Massive African Dust Storm Cooling Atlantic Hurricane Odds for Early August

By: Dr. Jeff Masters , 3:10 PM GMT on July 31, 2013

Share this Blog
85
+

A massive dust storm that formed over the Sahara Desert early this week has now pushed out over the tropical Atlantic, and will sharply reduce the odds of tropical storm formation during the first week of August. The dust is accompanied by a large amount of dry air, which is making the Saharan Air Layer (SAL) much drier than usual this week. June and July are the peak months for dust storms in the Southwest Sahara, and this week's dust storm is a typical one for this time of year. Due in large part to all the dry and dusty air predicted to dominate the tropical Atlantic over the next seven days, none of the reliable computer models is predicting Atlantic tropical cyclone formation during the first week of August.


Figure 1. A massive dust storm moves off the coast of Africa in this MODIS image taken at 1:40 UTC July 30, 2013. Image credit: NASA.


Video 1. The predicted movement through August 3 of this week's Africam dust storm, using the NOAA NGAC aerosol model. Image credit: NOAA Visualization Laboratory.

How dust affects hurricanes
Saharan dust can affect hurricane activity in several ways:

1) Dust acts as a shield which keeps sunlight from reaching the surface. Thus, large amounts of dust can keep the sea surface temperatures up to 1°C cooler than average in the hurricane Main Development Region (MDR) from the coast of Africa to the Caribbean, providing hurricanes with less energy to form and grow. Ocean temperatures in the MDR are currently 0.7°F above average, and this anomaly should cool this week as the dust blocks sunlight.

2) The Saharan Air Layer (SAL) is a layer of dry, dusty Saharan air that rides up over the low-level moist air over the tropical Atlantic. At the boundary between the SAL and low-level moist air where the trade winds blow is the trade wind inversion--a region of the atmosphere where the temperature increases with height. Since atmospheric temperature normally decreases with height, this "inversion" acts to but the brakes on any thunderstorms that try to punch through it. This happens because the air in a thunderstorm's updraft suddenly encounters a region where the updraft air is cooler and less buoyant than the surrounding air, and thus will not be able to keep moving upward. The dust in the SAL absorbs solar radiation, which heats the air in the trade wind inversion. This makes the inversion stronger, which inhibits the thunderstorms that power a hurricane.

3) Dust may also act to produce more clouds, but this effect needs much more study. If the dust particles are of the right size to serve as "condensation nuclei"--centers around which raindrops can form and grow--the dust can act to make more clouds. Thus, dust could potentially aid in the formation and intensification of hurricanes. However, if the dust acts to make more low-level clouds over the tropical Atlantic, this will reduce the amount of sunlight reaching the ocean, cooling the sea surface temperatures and discouraging hurricane formation (Kaufman et al., 2005.)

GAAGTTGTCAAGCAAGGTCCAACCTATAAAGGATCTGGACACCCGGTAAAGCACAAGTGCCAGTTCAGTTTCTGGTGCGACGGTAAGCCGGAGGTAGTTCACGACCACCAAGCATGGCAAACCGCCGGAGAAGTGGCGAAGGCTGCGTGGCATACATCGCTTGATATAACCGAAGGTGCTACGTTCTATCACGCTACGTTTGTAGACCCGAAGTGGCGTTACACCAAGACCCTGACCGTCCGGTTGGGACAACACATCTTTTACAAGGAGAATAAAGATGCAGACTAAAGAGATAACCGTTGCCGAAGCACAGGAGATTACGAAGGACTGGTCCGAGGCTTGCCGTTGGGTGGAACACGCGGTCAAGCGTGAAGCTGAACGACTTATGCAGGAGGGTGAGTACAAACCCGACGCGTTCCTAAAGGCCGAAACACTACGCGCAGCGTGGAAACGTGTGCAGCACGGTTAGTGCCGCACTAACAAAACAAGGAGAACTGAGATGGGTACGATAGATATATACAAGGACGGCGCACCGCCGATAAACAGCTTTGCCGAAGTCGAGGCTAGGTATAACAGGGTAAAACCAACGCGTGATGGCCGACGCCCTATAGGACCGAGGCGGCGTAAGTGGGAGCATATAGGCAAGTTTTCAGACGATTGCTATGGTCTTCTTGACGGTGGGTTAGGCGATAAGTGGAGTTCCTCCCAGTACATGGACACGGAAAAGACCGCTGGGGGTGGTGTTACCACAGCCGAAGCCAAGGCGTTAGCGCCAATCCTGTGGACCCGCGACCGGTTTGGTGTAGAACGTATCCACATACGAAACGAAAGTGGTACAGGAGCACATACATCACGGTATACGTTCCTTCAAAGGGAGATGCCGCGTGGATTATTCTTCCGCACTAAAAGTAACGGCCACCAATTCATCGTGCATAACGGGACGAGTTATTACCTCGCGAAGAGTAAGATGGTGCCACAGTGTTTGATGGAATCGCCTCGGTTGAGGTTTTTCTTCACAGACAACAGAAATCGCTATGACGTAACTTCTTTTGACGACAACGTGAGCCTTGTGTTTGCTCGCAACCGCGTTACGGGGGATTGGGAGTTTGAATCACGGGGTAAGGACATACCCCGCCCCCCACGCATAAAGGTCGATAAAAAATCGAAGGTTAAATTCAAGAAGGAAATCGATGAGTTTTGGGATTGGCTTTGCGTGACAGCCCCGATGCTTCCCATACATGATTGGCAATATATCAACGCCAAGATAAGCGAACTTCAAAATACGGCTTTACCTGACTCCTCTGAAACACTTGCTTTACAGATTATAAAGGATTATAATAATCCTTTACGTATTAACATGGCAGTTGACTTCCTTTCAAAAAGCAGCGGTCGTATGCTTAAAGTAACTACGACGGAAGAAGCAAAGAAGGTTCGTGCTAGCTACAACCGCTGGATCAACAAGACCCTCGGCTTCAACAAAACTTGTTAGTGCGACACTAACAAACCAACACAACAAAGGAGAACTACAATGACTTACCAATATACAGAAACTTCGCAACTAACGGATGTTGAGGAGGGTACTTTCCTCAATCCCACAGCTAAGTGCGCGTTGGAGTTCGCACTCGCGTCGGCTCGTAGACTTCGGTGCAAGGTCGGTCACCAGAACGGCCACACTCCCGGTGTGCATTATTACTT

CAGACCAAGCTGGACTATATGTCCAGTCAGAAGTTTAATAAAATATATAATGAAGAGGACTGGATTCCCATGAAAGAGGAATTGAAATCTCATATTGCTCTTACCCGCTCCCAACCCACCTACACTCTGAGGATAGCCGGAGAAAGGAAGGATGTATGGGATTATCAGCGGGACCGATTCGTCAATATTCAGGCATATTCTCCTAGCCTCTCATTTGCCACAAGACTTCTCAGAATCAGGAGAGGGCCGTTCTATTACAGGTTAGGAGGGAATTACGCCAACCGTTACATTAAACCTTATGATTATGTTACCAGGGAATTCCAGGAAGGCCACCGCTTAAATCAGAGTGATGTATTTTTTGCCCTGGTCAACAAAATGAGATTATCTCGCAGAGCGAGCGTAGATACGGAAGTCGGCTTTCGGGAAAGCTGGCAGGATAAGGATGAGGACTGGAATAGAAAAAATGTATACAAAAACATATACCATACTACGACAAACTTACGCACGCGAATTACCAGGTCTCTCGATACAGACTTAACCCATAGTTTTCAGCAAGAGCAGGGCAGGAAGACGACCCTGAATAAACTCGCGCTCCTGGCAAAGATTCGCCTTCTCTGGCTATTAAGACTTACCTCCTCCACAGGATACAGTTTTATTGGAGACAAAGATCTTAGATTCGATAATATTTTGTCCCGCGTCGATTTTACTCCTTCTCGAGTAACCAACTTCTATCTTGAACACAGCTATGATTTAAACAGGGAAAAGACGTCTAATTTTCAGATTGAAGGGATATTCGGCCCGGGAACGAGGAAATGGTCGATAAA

Figure 2. Map of the mean summer dust optical thickness derived from satellite measurements between 1979 and 2000. Maximum dust amounts originate in the northern Sahel (15° to 18° N) and the Sahara (18° to 22° N). The Bodele depression in Chad is also an active dust source. Image credit: Evidence of the control of summer atmospheric transport of African dust over the Atlantic by Sahel sources from TOMS satellites (1979-2000), by C. Moulin and I. Chiapello, published in January 2004 in Geophysical Research Letters.

Dust in Africa's Sahel region and Atlantic hurricane activity
The summertime dust that affects Atlantic tropical storms originates over the southwestern Sahara (18° - 22° N) and the northwestern Sahel (15° - 18° N) (Figure 3.) The dust from the Southwest Sahara stays relatively constant from year to year, but the dust from the Northwest Sahel varies significantly, so understanding this variation may be a key factor in improving our forecasts of seasonal hurricane activity in the Atlantic. The amount of dust that gets transported over the Atlantic depends on a mix of three main factors: the large scale and local scale weather patterns (windy weather transports more dust), how wet the current rainy season is (wet weather will wash out dust before it gets transported over the Atlantic), and how dry and drought-damaged the soil is. The level of drought experienced in the northwestern Sahel during the previous year is the key factor of the three in determining how much dust gets transported over the Atlantic during hurricane season, according to a January 2004 study published in Geophysical Research Letters published by C. Moulin and I. Chiapello. In 2012 (Figure 3), precipitation across the northwestern Sahel was much above average, which should result in less dust than usual over the Atlantic this fall, increasing the odds of a busy 2013 hurricane season.


Figure 3. Rainfall over the Northwest Sahel region of Africa was about 200% of average during the 2012 rainy season. The heavy rains promoted vigorous vegetation growth in 2013, resulting in less bare ground capable of generating dust. Image credit: NOAA/Climate Prediction Center.